Freelance Mech Engineer- Programmer: is it possible?
May 17, 2007 6:56 AM   Subscribe

Can I find freelance work as a Mechanical-General Engineer doing computer programming for customers in the Engineering field?

Hi everyone, new user (asker)
The 'probation' week is over and I can finally post my first question!

This are my qualifications, read or skim and skip-

I have a Bachelor and a Masters degree in Aerospace Engineering. I am also quite good at programming, with formal training during highschool (Eastern Europe, where you can select a major in highschool, mine was computer science and I had a lot of course and labwork in the curriculum). I have also been programming a lot on my own, as a hobby. I taught myself Pascal and C even before we took those courses in HS. But I digress.

Fast-forward to College and life in the US.

During college I coded as time allowed, took an advanced C programming course instead of the standard course for Engineering, and during my Masters we used Matlab a lot for class homework and projects. I did some more Matlab and SciLab coding after I graduated and got a full-time job, as time permitted .I also did some Fortran debugging and wrote a piece of software in Visual Basic during a graduate internship.
Currently I am teaching myself Javascript and Internet programming.//

Now the actual question: I would like to get some freelance coding gigs and possibly work freelance full-time in the future. The corporate world is just not for me :)
It seems my background is more suited for an academic environment rather than working for actual customers, as all the freelance gigs I found so far are for web programmers. I am not nearly as experienced as other people out there to do this kind of work.
But I was wondering if anyone with an Engineering background knows of or has done freelance work writing Engineering software. To clear any confusion, I am not referring "Software Engineering". Rather, what I mean is coding for customers who need applications that solve specific engineering problems.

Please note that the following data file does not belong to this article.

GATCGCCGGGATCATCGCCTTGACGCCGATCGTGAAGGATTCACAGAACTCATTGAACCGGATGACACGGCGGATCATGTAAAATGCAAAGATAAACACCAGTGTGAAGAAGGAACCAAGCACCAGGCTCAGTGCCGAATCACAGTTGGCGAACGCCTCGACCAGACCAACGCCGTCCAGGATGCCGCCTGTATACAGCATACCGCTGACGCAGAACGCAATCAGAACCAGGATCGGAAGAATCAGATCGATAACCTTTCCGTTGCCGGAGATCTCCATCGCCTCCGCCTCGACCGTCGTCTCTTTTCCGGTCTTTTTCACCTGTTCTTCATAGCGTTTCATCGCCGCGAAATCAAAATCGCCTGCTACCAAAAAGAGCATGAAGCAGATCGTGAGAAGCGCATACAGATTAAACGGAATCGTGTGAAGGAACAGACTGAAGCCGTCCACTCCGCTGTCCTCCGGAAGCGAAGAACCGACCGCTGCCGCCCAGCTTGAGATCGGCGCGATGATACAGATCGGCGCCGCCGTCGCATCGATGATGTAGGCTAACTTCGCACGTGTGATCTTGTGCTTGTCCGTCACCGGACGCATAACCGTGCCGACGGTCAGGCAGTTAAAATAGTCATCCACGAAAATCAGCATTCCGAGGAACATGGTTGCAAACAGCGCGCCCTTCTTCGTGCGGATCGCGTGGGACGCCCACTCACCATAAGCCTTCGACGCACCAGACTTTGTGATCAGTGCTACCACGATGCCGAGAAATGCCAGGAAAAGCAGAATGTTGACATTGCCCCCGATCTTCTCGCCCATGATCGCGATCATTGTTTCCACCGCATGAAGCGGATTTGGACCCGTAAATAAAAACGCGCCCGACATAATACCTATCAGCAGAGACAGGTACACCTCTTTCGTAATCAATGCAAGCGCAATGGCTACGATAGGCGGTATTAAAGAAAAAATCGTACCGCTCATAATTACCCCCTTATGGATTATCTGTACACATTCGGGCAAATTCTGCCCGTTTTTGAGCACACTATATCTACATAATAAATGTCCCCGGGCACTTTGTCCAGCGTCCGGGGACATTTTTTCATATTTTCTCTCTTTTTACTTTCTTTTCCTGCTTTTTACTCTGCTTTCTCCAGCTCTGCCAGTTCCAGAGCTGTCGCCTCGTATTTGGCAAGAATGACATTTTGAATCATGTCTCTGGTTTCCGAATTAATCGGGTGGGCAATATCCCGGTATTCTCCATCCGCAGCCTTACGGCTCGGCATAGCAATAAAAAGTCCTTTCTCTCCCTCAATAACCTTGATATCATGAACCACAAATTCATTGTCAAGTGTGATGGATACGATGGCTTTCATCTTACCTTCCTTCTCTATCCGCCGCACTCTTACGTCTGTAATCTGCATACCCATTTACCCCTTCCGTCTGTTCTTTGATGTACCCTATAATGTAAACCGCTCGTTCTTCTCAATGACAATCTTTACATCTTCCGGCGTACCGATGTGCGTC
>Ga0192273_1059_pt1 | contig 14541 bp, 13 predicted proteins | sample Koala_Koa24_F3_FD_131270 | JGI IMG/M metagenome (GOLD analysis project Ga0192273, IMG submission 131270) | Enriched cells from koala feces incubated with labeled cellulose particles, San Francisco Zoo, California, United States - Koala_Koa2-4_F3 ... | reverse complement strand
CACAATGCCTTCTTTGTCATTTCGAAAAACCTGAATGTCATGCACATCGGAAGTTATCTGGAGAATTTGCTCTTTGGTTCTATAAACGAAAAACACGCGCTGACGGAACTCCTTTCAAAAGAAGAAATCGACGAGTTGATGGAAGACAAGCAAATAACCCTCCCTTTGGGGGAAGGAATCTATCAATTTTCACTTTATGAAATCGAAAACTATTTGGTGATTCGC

Thanks for any input or at least for the time you spent reading this.
posted by spacefire to Work & Money (5 answers total) 1 user marked this as a favorite
If you are having trouble landing a consulting gig then perhaps take a corporate programming job for a year or two. With that on your resume you will be attactive to the consulting firms. I would start with companies that make engineering software like Algor.
posted by caddis at 7:55 AM on May 17, 2007

My father does this as a side business, but for chemical engineering applications. He makes Excel workbooks with associated VBA code to solve very specific problems - pipe sizing, etc. - and has a web store where people buy his tools. That's one way to go, but I don't think you'll make enough to live off with this method.
posted by backseatpilot at 8:15 AM on May 17, 2007

I don't know about freelancing, but I know you can find a lot of jobs that involves mechanical engineering and coding. I have some friends developing applications for various PLM software developers (Dassault systeme, PTC, MSC and others). Personally, I used to code post-processors for CNC machines, which uses a programming language similar to Fortran.
posted by racingjs at 10:16 AM on May 17, 2007

Response by poster: I'd like to be able to do this work independently of location, since all I need is a computer. I currently live in NYC where there aren't many engineering firms unless you could civil engineering, and I have zero knowledge of building codes and related stuff.
posted by spacefire at 6:16 PM on May 17, 2007

I know, but your job requirements are a bit specific, so unless you want to start you own company writing this kind of software, you might actually have to move. Being flexible on moving vastly, vastly, increases your career choices. Being inflexible puts a vice on them. It's life.
posted by caddis at 8:13 PM on May 17, 2007

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